This lake trout was hatched at a Great Lakes Region Fish and Wildlife Service fish hatchery. This two-headed monster consists of one fully formed fish which supplies oxygen and nutrients to its conjoined twin.

Photo of a young Lake Trout with two heads and one body. Photo by Allen Lane/USFWS

Franken Fish Week Continues!Walleye native to the Great Lakes also included a sub-species, the Blue Walleye, which was d...
10/27/2020

Franken Fish Week Continues!
Walleye native to the Great Lakes also included a sub-species, the Blue Walleye, which was declared extinct in the watershed nearly 50 years ago. The blue is caused by the protein Sandercyanin in the mucous which helps protect the fish. Populations of this sub-species are still present in Canada.

Photo is of a blue tinted Walleye. Photo by Boundary Waters Canoe Area.com

When night falls, Frankenfish come out to play...Here we see a Sauger with a deformed spine when it was captured for a n...
10/27/2020

When night falls, Frankenfish come out to play...

Here we see a Sauger with a deformed spine when it was captured for a night survey. It was tagged with a floy tad and returned back to the lake.

Photo is of a 15 inch Sauger on a white measuring board with a deformed spine. Photo by Pete Leonard/USFWS.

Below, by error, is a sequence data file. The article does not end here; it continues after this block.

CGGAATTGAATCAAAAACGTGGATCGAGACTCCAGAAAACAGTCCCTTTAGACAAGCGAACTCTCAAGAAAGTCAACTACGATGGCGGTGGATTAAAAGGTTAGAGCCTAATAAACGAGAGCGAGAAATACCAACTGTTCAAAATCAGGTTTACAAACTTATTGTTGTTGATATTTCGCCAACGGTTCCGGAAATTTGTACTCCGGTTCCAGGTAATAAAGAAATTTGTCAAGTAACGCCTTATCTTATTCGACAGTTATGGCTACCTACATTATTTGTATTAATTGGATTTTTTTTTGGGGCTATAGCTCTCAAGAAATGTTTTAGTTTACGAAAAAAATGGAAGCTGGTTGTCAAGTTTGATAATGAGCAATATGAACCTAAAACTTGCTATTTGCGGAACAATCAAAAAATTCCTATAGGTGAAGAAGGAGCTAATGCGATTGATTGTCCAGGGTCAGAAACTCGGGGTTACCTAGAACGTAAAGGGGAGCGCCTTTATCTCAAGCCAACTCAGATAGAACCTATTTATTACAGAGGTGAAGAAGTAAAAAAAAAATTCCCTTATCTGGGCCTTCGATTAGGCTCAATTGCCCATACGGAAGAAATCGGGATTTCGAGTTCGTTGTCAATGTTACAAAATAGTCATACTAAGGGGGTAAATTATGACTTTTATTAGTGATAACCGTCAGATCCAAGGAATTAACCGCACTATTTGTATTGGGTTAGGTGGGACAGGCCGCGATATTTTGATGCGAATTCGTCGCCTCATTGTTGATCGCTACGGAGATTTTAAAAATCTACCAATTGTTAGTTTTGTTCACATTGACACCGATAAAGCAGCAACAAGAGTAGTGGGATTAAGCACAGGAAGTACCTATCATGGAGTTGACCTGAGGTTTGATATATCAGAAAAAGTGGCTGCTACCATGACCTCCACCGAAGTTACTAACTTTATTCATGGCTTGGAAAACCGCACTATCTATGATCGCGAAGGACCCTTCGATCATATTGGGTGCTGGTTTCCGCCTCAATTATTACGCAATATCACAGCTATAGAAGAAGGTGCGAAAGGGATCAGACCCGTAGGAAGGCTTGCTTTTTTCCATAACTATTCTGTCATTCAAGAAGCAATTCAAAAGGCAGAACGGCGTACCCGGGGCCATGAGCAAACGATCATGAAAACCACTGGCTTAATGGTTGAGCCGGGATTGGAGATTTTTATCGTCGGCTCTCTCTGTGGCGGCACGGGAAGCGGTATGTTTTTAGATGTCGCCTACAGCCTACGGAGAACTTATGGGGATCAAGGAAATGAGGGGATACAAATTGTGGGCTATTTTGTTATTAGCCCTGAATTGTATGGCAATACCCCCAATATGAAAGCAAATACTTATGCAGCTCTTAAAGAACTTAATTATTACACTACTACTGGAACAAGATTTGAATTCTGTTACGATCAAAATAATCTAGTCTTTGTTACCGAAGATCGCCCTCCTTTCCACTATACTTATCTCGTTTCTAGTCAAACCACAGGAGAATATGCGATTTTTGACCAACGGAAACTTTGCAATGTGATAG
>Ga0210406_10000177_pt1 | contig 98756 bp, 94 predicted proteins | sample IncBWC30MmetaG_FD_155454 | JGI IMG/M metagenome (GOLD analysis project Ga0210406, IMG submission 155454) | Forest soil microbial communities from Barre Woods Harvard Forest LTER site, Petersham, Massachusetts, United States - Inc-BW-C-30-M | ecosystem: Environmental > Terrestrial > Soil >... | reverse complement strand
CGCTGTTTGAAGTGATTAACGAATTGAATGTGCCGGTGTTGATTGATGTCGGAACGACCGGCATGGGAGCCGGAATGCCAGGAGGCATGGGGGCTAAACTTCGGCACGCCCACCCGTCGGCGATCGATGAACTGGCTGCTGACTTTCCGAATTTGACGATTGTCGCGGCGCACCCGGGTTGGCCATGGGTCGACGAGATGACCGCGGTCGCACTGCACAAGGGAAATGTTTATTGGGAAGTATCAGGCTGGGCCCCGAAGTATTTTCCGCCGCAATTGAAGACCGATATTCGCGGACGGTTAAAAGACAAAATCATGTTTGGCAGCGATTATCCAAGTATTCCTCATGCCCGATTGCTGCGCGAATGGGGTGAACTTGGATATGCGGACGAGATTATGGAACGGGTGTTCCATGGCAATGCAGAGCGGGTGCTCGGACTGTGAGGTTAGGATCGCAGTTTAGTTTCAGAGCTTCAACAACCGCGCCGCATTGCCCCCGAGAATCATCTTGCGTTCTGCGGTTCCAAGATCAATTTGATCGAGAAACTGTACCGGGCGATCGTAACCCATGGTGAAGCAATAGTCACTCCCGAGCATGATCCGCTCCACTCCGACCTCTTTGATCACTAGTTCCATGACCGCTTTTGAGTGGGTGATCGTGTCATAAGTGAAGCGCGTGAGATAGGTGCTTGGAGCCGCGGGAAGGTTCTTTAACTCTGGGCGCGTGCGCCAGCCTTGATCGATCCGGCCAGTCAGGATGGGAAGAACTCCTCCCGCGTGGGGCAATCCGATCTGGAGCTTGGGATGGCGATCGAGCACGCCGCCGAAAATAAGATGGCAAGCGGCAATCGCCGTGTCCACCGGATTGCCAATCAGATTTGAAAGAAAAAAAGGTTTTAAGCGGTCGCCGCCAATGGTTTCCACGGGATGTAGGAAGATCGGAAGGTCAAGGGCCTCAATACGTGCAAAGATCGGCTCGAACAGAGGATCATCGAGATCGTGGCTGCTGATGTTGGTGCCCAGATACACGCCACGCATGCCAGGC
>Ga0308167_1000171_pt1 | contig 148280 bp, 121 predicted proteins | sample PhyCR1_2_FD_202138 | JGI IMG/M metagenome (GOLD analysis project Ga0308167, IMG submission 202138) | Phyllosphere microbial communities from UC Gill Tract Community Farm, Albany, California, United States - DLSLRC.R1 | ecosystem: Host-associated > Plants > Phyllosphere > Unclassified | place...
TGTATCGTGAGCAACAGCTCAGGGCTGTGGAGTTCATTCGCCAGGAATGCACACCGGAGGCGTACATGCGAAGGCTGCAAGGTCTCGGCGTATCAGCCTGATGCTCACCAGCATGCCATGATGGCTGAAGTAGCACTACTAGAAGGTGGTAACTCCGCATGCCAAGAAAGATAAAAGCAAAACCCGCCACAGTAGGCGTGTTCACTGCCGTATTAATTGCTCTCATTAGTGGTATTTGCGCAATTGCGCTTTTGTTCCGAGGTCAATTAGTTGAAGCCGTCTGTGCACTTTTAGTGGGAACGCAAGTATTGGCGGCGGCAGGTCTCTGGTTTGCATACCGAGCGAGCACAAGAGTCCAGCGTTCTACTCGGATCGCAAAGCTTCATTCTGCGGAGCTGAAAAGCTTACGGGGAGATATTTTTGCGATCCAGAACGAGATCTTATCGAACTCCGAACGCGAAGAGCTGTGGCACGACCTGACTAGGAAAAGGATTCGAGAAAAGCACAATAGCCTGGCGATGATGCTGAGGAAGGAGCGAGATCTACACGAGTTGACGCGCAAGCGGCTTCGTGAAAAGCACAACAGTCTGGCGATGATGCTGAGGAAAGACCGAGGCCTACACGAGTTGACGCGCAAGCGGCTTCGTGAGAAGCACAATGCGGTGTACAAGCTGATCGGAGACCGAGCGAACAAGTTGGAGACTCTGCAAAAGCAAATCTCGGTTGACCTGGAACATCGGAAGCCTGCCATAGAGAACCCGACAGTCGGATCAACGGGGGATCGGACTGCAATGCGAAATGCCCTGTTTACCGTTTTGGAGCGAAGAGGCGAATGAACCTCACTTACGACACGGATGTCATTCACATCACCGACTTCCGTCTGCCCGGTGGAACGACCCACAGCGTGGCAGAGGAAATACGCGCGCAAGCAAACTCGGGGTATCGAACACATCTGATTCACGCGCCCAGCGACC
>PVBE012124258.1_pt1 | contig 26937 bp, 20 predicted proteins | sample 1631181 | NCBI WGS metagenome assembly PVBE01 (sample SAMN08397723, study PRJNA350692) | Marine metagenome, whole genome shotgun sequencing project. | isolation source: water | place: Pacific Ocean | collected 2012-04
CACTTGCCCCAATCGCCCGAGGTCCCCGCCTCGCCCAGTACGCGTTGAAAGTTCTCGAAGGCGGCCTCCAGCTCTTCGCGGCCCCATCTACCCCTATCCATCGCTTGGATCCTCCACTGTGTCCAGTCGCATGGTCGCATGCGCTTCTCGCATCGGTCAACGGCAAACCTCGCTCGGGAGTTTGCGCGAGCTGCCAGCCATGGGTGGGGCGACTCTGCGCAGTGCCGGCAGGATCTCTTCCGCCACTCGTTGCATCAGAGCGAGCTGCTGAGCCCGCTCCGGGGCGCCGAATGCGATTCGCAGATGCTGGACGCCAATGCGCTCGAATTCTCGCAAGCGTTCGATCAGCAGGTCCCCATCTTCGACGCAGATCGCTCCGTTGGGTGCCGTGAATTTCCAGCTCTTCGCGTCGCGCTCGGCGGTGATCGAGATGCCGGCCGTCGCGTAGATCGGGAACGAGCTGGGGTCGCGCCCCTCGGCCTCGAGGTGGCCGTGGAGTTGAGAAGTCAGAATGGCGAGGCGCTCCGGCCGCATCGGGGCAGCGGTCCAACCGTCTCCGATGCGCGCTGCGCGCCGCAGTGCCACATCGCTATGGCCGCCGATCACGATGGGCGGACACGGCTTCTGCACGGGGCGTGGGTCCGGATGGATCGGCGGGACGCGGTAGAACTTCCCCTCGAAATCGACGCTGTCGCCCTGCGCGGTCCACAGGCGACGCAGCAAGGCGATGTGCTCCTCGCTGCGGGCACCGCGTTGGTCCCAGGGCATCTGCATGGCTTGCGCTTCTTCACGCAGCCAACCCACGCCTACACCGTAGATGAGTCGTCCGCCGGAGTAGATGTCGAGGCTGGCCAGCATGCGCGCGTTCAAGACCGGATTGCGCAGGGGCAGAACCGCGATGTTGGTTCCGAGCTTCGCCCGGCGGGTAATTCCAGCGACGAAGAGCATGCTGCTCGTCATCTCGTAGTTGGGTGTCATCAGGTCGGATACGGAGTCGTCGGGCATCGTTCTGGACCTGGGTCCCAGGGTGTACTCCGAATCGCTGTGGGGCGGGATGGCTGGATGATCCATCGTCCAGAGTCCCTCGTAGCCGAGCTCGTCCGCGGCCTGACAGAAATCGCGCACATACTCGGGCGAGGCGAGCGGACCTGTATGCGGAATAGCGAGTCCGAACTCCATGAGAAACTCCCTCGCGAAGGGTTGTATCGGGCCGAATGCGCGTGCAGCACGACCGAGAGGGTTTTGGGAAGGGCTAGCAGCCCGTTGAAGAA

Here is something you don’t see every day, a Lake Sturgeon with no eyes. This sturgeon seems to be thriving even with no...
10/26/2020

Here is something you don’t see every day, a Lake Sturgeon with no eyes. This sturgeon seems to be thriving even with no eyes. It’s amazing what creatures can adapt to.
Photo is of a 3 foot Lake Sturgeon with no eyes. Photo by Robert Elliott/USFWS

Today's Frankenfish is a common carp that is missing its tail but grew a larger anal fin to compensate! Fish are amazing...
10/26/2020

Today's Frankenfish is a common carp that is missing its tail but grew a larger anal fin to compensate! Fish are amazingly adaptive to injury or genetic conditions, and common carp are particularly hardy. They have also been seen with healed wounds from bow fishing and bird strikes!

Photo is of a large scaled common carp with no tail. Photo has been used with permission from photographer.

Happy Frankenfish week! This week we are sharing our encounters with frankenfish! You'll see fish with weird coloration ...
10/25/2020

Happy Frankenfish week!
This week we are sharing our encounters with frankenfish! You'll see fish with weird coloration and deformities and hopefully learn something new!

Here is our first one; this is a Black Crappie with a black line going down the top center of its body!

Photo is of a small-scaled fish with a thick black line on the top of its body. Photo by Matt Faust/OHDNR